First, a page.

Cervicovaginal sample and data collection

Cervicovaginal self-samples were obtained using a brush (‘Just for Me’ self-sampler, courtesy of Preventive Oncology International, Hong Kong). Instructions were provided to the participants verbally or in a diagram. Briefly, participants were instructed to gently push the brush to the top of the vagina with one leg on a chair. The brush is turned a few times to the left and then the right before removal. After withdrawal, the brush is smeared rigorously on to the Preventive Oncology International FTA card provided with the kit and the card is then sealed in an envelope. The FTA card is a solid media specimen transport card that lyses the cells, stabilises the DNA and renders the sample non-infectious, thereby eliminating exposure and transportation difficulties.6 Each participant responded to two sets of questions on separate forms administered by a trained study staff member in private. The first questionnaire included detailed sociodemographic data, reproductive and contraceptive history, sexual behaviour, and cervical cancer screening history. The second questionnaire included questions on pre and post cervicovaginal self-sampling to assess acceptability specific to the study participants.7

HPV DNA detection and genotyping

DNA was eluted from the FTA cards for HPV detection and genotyping using the BGISEQ-100 (Beijing Gemone Institute (BGI)-assembled Ion Proton Sequencer from Life Technologies, South San Francisco, California, USA) as previously described.8 Briefly, a pool of primers coded with specific sample index for multiplexed PCR was designed to amplify 16 HPV genotypes (14 HR-HPV: 16, 18, 31, 33, 35, 39, 45, 51, 52, 56, 58, 59, 66, 68; and 2 low-risk HPV: 6, 11) and β-globin (HBB) gene. Subsequently, the amplicons from both HPV and human HBB DNA were pooled into a library from up to 96 samples. This is followed by magnetic bead purification, end repair reaction and adapter ligation. Several adapter-indexed libraries were pooled into one sequencing DNA library using Ion Chef and then detected in one sequencing Ion chip for the 16 HPV genotypes. The sequences were mapped with the sample index and adapter sequences of the library and the reads per sample were re-grouped. The detected HPV sequence was aligned with a BGI-curated standard references HPV database from the National Center for Biotechnology Information (NCBI) by using the HPV typing software (China Food and Drug Administration (CFDA) registration number: 022702129, registered under Beijing Genome Institute). If the HPV type reads were over a threshold set for each HPV type, the sample was classified as HPV-positive for the corresponding type, otherwise HPV-negative.

Statistical analysis

Demographic and sexual behaviour information such as age, number of pregnancies, age at sex debut and number of sexual partner was recorded as continuous data. Marital status, ethnicity, highest attained education level, household income, parity, use of hormonal contraception, HPV vaccination status and partner’s behaviour were recorded and analysed categorically. Partners who did not spend more than 1 week away from home per month were classified as ‘stay at home’, while those who did were categorised as ‘stay away’. Positive HPV infection was defined by detection of any HPV DNA genotypes. Age-specific HPV prevalence estimates (with 95% CIs) for each of the HPV outcomes were described using percentage. Association between variables and HPV infection was evaluated using a Χ2 test or Fisher exact test when cell counts were less than 5. Variables with P value ≤0.1 in the univariable analysis were included into multivariable analyses to determine potential risk factor of HPV infections. The independent association with HPV infection was estimated with prevalence ratios (PR) (with 95% CIs) using a Poisson regression model with robust variance estimation. A two-tailed P value of <0.05 was considered as statistically significant. All analyses were performed using Statistical Package for Social Science (SPSS) V.20.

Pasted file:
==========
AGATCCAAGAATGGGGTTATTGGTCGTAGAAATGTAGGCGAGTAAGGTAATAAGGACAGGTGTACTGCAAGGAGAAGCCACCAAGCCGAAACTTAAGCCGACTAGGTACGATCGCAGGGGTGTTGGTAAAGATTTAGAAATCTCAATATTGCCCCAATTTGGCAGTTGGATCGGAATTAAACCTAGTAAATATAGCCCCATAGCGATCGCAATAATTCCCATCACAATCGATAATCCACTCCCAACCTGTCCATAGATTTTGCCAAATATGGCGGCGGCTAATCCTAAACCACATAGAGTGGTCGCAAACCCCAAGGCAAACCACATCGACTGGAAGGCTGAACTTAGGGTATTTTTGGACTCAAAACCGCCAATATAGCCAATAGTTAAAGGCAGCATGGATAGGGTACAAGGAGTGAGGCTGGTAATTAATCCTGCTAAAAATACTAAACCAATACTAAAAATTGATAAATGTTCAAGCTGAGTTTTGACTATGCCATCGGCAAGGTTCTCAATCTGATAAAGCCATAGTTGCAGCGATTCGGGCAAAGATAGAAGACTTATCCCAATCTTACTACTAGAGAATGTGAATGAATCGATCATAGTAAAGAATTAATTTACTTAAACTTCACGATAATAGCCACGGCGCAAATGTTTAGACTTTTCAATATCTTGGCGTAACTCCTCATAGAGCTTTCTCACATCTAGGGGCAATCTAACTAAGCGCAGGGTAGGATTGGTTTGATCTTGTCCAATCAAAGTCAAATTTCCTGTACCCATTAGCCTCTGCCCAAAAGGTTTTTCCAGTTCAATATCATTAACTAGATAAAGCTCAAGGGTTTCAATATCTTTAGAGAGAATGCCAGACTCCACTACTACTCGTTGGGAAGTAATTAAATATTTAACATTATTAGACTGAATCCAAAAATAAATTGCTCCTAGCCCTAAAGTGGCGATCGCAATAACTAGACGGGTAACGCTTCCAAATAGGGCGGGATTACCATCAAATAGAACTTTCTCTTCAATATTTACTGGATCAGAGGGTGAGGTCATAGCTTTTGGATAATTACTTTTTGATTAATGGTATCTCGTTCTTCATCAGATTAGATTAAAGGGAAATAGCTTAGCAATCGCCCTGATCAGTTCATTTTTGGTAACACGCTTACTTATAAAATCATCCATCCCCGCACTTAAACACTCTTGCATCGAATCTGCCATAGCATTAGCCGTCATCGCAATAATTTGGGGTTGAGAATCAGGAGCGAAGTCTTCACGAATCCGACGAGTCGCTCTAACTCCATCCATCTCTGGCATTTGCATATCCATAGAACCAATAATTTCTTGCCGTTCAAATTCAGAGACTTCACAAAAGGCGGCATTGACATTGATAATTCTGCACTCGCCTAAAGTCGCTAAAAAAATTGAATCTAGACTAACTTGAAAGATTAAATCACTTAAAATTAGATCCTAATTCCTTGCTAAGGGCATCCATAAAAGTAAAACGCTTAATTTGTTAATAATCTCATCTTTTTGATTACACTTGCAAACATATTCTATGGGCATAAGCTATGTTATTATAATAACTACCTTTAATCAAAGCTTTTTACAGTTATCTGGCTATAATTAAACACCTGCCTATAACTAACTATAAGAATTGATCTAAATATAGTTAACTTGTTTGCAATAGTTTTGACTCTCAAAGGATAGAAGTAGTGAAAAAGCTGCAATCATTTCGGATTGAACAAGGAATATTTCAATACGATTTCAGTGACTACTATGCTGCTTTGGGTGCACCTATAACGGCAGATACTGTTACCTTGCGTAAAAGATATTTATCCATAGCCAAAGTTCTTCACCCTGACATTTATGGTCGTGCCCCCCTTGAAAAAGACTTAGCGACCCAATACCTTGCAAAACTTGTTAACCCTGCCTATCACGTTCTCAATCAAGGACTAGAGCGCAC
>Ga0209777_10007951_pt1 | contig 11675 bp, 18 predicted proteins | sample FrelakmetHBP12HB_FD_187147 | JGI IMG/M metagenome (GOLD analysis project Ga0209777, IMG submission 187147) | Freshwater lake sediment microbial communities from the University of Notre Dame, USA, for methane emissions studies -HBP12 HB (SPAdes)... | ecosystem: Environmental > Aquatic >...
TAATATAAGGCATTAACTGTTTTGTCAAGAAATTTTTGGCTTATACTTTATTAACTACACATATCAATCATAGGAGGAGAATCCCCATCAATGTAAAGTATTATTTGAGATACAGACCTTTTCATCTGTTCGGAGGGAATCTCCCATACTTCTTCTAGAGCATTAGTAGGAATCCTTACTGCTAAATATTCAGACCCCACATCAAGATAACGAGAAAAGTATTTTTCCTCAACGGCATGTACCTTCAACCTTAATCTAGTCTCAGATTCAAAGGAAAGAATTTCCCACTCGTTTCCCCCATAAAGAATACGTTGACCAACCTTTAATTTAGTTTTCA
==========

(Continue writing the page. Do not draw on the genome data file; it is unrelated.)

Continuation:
Study participants

There were 1293 healthy women who consented to be enrolled into this study. Thirty-seven subjects were excluded due to incomplete data/information (n=1256 available for analysis). The main ethnic groups were Malays (n=599, 50.3%), followed by Chinese (n=272, 22.9%) and Indians (n=294, 24.7%). The median age at enrolment was 37 years old (IQR: 30–47). In this study, 88.5% (1053/1190) of women were married, 88% (1047/1190) completed secondary or tertiary education, 93.8% (1116/1190) never smoked tobacco and 64.8% (771/1190) reported to have ever had at least one Pap smear. In terms of reproductive and sexual behaviours, 80.7% (960/1190) reported one lifetime sexual partner and 68.7% (817/1190) had never used any hormonal contraceptives (tables 1 and 2).

Table 1

HPV prevalence based on demographic characteristics

Table 2

Sexual behavioural factors among study participants

Prevalence of HPV infection and genotype distribution

Of the 1256 samples sent for HPV detection and genotyping, 66 (5%) could not be tested because of undetectable/inadequate DNA, resulting in 1190 samples yielding HPV DNA for sequencing. The overall prevalence of any HPV genotype infection was 7.2% (86/1190), whereas the prevalence of high-risk (HR) HPV infection was 6.5%. The highest HPV prevalence was observed in the youngest group of the study population, followed by two peaks in the middle-aged women (31–40 years old) and the older group (51–60 years old). Most of the HPV-positive individuals (75/86, 87.2%) possessed a single HPV genotype. Out of the 14 HR-HPV genotypes that were tested, HPV 16 topped the list at 18.6% (16/86) of positive cases, followed by HPV 52 and HPV 58 at 14% (12/86) and 12.8% (11/86), respectively. The HPV genotypes detected in the different cohorts are detailed in table 3.